Which Joe gave his name to ‘sloppy joes’? We look at five interesting sandwiches and their lexical origins.
A chair in which criminals sentenced to death are executed by electrocution.
- ‘The electric chair was introduced in the United States in 1890 as a more humane form of execution.’
- ‘He was executed in the electric chair on January 24, 1989, having obtained two stays of execution.’
- ‘And his family tried to get him treatment, and his attorneys tried to get him life, rather than the electric chair.’
- ‘The electric chair is one of the most widely known forms of Capital Punishment along with lethal injection.’
- ‘If you kill me, and you're caught, you will go to jail for life or to the electric chair.’
- ‘The legislature also passed a bill that would allow condemned death row inmates to choose between lethal injection and the electric chair for their executions.’
- ‘He was then tried, convicted and executed in the electric chair.’
- ‘It can deliver 100 million volts of electricity, enough juice to power 50,000 electric chairs on execution night.’
- ‘As the film opens, Robinson is about to be executed in the electric chair.’
- ‘As the executioner struggles to find it in himself to carry out the execution, the prisoner, John, seated on the electric chair, turns to comfort him.’
- ‘After losing his third appeal, he was executed in the electric chair.’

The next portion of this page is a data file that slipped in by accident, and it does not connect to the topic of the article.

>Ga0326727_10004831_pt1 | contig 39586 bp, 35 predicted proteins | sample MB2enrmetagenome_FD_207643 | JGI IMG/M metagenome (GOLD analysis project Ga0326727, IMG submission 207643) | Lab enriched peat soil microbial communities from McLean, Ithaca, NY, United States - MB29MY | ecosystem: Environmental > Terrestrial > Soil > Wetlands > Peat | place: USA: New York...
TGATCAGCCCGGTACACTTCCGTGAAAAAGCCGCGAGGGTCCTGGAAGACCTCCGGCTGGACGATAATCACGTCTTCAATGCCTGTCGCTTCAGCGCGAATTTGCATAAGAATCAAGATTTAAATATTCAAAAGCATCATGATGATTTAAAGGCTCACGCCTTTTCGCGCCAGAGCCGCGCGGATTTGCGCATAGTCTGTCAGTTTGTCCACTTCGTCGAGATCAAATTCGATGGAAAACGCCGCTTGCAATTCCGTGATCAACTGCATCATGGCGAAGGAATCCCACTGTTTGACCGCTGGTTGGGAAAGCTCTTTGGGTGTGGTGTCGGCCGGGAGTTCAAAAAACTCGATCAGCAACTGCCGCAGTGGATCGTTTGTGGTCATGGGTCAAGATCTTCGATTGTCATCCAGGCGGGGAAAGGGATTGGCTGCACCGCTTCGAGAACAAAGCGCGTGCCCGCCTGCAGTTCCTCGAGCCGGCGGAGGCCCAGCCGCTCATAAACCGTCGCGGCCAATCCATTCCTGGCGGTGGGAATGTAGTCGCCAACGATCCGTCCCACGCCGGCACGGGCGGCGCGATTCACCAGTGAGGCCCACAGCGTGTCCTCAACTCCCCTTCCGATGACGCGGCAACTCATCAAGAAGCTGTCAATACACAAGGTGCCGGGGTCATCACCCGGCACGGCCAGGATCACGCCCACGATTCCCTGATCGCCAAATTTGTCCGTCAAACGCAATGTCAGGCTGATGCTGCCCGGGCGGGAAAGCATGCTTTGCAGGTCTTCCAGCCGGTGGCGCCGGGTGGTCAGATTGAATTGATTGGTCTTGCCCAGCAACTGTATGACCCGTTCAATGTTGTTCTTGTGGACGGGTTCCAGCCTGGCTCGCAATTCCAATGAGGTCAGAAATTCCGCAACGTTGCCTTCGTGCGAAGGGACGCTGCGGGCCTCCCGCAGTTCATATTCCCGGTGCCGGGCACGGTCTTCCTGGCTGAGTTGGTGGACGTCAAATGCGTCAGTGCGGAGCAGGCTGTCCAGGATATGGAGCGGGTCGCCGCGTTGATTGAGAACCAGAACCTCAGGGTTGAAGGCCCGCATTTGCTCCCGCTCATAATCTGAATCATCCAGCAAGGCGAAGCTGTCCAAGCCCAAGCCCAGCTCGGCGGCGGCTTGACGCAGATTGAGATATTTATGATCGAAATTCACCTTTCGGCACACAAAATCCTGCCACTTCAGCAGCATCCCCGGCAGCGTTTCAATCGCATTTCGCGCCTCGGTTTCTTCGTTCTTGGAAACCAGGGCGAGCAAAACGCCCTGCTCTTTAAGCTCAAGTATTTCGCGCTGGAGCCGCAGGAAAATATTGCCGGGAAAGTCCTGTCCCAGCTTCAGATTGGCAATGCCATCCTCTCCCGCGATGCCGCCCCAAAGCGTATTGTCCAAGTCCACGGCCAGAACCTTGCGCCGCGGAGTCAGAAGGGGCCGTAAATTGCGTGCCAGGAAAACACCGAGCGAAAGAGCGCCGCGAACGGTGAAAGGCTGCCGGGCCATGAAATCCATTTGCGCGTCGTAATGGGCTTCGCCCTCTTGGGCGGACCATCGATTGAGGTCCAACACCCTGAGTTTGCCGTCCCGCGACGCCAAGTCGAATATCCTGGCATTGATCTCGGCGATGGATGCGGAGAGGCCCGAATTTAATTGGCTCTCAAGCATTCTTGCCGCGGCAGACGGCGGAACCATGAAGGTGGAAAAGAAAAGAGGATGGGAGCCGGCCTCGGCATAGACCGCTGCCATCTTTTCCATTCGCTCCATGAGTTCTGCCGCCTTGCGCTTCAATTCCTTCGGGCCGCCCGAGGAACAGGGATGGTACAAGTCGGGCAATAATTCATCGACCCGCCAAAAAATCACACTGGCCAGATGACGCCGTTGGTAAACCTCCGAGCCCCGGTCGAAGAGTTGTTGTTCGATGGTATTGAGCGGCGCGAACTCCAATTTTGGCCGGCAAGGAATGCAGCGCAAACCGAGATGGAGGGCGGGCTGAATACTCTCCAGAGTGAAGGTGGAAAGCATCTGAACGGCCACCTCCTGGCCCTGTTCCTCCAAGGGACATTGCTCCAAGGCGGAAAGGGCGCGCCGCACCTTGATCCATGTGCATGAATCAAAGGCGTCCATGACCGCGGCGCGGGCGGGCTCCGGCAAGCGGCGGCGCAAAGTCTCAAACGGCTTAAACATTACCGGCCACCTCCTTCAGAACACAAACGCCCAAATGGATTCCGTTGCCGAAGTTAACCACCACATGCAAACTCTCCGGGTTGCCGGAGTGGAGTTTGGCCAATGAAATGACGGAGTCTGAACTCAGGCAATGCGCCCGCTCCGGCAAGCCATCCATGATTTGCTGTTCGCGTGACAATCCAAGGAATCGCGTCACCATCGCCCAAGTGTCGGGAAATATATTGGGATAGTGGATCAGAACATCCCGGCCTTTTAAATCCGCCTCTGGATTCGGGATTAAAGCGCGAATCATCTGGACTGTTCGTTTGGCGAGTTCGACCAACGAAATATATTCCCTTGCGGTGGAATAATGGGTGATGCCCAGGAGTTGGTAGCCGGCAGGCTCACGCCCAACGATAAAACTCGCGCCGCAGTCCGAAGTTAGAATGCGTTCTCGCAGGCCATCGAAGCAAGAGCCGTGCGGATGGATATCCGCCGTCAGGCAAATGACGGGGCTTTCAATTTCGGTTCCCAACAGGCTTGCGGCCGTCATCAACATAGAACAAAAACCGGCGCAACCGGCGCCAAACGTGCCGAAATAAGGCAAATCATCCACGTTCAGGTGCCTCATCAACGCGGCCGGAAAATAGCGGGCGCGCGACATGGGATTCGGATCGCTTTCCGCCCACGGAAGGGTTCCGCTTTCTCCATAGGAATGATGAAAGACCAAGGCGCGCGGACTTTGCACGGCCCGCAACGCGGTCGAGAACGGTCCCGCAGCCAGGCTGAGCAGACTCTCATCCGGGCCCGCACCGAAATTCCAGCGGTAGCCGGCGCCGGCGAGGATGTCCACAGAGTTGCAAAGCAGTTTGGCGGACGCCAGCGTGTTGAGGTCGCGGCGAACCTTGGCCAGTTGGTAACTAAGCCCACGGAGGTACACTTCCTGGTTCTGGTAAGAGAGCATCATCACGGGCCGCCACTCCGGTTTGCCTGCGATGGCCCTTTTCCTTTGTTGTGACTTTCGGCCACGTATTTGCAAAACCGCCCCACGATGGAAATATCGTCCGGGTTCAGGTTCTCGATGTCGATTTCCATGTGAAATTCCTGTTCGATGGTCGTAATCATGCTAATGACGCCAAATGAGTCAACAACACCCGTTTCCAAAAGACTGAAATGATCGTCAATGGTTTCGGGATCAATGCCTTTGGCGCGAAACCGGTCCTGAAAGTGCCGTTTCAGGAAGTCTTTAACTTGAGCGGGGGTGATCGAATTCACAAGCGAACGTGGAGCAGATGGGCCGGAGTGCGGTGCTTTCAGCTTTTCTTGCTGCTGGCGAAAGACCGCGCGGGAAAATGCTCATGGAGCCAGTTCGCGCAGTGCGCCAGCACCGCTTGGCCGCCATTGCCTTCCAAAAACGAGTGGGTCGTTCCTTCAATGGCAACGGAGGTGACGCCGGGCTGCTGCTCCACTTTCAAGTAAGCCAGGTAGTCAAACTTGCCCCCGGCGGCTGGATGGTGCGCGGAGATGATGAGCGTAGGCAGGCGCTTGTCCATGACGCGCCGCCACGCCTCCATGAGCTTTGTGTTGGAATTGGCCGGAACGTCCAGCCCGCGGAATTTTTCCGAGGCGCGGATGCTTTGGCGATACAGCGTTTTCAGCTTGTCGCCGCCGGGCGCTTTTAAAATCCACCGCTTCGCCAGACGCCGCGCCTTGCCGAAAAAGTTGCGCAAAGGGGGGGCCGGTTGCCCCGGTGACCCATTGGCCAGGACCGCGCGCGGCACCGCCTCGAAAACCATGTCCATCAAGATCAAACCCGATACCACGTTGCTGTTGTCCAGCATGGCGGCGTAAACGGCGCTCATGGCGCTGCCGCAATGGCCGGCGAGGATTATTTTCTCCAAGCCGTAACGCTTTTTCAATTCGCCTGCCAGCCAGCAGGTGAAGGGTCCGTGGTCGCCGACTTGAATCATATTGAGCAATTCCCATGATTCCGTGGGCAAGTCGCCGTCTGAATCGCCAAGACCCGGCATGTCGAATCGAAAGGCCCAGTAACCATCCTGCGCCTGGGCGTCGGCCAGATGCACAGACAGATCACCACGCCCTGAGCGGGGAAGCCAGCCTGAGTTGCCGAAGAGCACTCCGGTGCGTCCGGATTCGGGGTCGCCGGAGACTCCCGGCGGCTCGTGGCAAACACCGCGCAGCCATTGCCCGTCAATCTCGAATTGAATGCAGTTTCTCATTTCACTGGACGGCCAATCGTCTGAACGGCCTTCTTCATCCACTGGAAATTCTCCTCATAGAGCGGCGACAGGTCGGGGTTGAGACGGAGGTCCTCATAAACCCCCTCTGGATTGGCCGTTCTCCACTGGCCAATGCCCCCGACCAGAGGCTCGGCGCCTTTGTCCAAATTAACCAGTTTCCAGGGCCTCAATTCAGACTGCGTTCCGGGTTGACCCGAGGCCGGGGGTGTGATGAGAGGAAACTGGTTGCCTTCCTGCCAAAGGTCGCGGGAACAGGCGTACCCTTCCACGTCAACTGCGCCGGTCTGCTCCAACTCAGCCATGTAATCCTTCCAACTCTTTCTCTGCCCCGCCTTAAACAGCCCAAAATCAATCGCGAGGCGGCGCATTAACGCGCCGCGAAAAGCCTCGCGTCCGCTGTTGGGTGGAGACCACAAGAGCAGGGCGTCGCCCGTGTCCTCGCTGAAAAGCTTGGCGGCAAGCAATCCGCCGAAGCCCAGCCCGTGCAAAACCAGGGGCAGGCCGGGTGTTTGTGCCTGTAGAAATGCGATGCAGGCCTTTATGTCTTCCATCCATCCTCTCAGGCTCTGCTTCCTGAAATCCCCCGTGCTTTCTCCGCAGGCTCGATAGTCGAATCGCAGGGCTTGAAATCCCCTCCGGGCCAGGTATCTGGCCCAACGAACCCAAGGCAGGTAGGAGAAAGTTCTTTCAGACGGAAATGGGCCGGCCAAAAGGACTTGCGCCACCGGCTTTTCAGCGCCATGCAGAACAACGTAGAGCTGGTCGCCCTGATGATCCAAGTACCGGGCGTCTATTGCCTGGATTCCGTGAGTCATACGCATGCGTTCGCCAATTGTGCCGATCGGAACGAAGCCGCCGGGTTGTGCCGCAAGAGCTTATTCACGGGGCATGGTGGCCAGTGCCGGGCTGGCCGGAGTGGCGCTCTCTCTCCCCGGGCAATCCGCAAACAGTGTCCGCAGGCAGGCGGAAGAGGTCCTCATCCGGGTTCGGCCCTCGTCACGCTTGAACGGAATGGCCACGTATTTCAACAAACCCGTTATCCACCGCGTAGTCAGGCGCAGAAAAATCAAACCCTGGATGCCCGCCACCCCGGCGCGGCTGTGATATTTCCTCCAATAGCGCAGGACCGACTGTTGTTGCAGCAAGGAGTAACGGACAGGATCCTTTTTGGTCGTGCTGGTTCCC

- ‘Opinion was running hot and heavy, and gibbets, nooses, electric chairs and lethal injections were topics featuring prominently.’
- ‘He put something on her head that made the chair look like an electric chair.’
- ‘As a result of this investigation, I was able to get a man who'd been sentenced to die in the Texas electric chair out of prison.’
- ‘He had various privileges in gaol, and a year later he went to the electric chair.’
- ‘Spivey's lawyers had argued that Georgia's use of the electric chair for executions constitutes cruel and unusual punishment.’
- ‘The first electric chair execution took place in New York.’
- ‘I climbed into the front seat with all the enthusiasm of a condemned criminal getting into the electric chair.’
- ‘He was convicted in 1974 and sentenced to die in the electric chair for the 1972 beating to death of a transit worker.’
- ‘Facing the electric chair, they were sentenced to three life terms for the murders.’
We take a look at several popular, though confusing, punctuation marks.
From Afghanistan to Zimbabwe, discover surprising and intriguing language facts from around the globe.
The definitions of ‘buddy’ and ‘bro’ in the OED have recently been revised. We explore their history and increase in popularity.